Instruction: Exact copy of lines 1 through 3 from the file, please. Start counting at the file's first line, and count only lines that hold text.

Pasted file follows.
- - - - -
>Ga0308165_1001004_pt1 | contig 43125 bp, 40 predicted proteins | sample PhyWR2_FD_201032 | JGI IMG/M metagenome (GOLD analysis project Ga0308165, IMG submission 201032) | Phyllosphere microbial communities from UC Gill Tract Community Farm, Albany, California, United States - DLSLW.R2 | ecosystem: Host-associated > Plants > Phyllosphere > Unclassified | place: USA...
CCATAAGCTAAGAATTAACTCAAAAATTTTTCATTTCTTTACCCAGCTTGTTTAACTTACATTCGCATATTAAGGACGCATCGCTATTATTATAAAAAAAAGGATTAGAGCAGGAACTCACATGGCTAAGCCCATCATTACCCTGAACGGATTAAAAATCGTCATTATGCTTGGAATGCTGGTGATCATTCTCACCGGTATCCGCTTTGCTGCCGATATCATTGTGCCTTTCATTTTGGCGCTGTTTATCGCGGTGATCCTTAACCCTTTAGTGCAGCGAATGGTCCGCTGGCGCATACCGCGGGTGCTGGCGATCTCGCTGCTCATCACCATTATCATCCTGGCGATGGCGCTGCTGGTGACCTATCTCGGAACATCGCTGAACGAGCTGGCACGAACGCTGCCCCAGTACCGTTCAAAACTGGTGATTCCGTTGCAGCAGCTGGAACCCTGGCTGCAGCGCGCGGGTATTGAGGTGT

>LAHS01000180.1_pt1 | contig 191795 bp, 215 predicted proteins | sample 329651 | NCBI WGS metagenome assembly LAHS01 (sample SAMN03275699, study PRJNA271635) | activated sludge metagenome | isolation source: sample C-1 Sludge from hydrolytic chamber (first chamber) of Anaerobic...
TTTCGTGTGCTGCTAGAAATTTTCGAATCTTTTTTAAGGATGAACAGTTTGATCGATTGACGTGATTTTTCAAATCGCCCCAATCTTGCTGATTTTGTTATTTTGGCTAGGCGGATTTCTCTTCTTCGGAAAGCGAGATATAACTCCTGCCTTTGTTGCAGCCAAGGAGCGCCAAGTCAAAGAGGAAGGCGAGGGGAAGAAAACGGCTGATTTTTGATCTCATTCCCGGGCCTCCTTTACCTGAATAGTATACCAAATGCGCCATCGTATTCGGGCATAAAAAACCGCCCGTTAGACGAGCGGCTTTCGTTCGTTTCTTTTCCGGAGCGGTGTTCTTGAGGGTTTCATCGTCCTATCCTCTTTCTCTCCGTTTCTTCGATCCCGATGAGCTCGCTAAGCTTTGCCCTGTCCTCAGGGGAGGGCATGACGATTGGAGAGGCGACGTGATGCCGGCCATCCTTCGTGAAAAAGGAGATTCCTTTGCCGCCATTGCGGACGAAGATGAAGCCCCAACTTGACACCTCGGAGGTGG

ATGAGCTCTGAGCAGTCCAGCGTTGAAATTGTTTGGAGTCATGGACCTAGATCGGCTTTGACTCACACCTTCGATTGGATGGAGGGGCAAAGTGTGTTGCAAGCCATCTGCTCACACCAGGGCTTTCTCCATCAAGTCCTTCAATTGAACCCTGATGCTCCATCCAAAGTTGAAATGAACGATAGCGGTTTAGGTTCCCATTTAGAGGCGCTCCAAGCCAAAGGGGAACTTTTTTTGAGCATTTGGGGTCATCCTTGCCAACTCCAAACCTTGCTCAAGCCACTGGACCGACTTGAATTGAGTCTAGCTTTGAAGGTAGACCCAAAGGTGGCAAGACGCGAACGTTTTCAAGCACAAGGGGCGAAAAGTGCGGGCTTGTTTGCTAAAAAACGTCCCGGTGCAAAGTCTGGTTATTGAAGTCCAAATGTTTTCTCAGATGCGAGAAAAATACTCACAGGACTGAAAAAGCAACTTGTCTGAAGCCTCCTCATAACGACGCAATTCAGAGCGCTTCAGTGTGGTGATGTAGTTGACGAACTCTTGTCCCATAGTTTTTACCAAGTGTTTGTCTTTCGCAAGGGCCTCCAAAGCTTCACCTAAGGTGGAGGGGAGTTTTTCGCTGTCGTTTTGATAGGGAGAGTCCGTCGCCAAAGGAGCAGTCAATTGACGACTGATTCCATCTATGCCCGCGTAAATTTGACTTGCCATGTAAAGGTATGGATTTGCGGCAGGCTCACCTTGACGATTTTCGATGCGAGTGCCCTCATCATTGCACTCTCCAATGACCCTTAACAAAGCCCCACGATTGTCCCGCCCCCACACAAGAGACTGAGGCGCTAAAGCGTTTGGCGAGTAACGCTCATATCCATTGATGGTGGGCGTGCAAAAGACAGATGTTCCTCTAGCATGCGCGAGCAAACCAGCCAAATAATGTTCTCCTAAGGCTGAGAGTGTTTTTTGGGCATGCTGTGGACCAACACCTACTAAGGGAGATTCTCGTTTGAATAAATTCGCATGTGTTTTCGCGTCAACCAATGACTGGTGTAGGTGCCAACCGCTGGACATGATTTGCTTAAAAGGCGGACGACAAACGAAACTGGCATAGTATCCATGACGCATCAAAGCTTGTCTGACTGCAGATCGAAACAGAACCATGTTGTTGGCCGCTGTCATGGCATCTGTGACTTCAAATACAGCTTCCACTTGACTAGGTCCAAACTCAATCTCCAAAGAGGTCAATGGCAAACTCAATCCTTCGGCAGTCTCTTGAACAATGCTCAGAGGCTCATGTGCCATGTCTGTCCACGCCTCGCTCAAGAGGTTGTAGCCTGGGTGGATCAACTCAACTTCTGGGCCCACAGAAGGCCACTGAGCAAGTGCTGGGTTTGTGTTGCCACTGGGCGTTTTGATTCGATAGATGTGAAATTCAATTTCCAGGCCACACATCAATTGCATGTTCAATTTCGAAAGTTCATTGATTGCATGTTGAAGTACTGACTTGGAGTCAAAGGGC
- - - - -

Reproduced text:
>Ga0308165_1001004_pt1 | contig 43125 bp, 40 predicted proteins | sample PhyWR2_FD_201032 | JGI IMG/M metagenome (GOLD analysis project Ga0308165, IMG submission 201032) | Phyllosphere microbial communities from UC Gill Tract Community Farm, Albany, California, United States - DLSLW.R2 | ecosystem: Host-associated > Plants > Phyllosphere > Unclassified | place: USA...
CCATAAGCTAAGAATTAACTCAAAAATTTTTCATTTCTTTACCCAGCTTGTTTAACTTACATTCGCATATTAAGGACGCATCGCTATTATTATAAAAAAAAGGATTAGAGCAGGAACTCACATGGCTAAGCCCATCATTACCCTGAACGGATTAAAAATCGTCATTATGCTTGGAATGCTGGTGATCATTCTCACCGGTATCCGCTTTGCTGCCGATATCATTGTGCCTTTCATTTTGGCGCTGTTTATCGCGGTGATCCTTAACCCTTTAGTGCAGCGAATGGTCCGCTGGCGCATACCGCGGGTGCTGGCGATCTCGCTGCTCATCACCATTATCATCCTGGCGATGGCGCTGCTGGTGACCTATCTCGGAACATCGCTGAACGAGCTGGCACGAACGCTGCCCCAGTACCGTTCAAAACTGGTGATTCCGTTGCAGCAGCTGGAACCCTGGCTGCAGCGCGCGGGTATTGAGGTGT

>LAHS01000180.1_pt1 | contig 191795 bp, 215 predicted proteins | sample 329651 | NCBI WGS metagenome assembly LAHS01 (sample SAMN03275699, study PRJNA271635) | activated sludge metagenome | isolation source: sample C-1 Sludge from hydrolytic chamber (first chamber) of Anaerobic...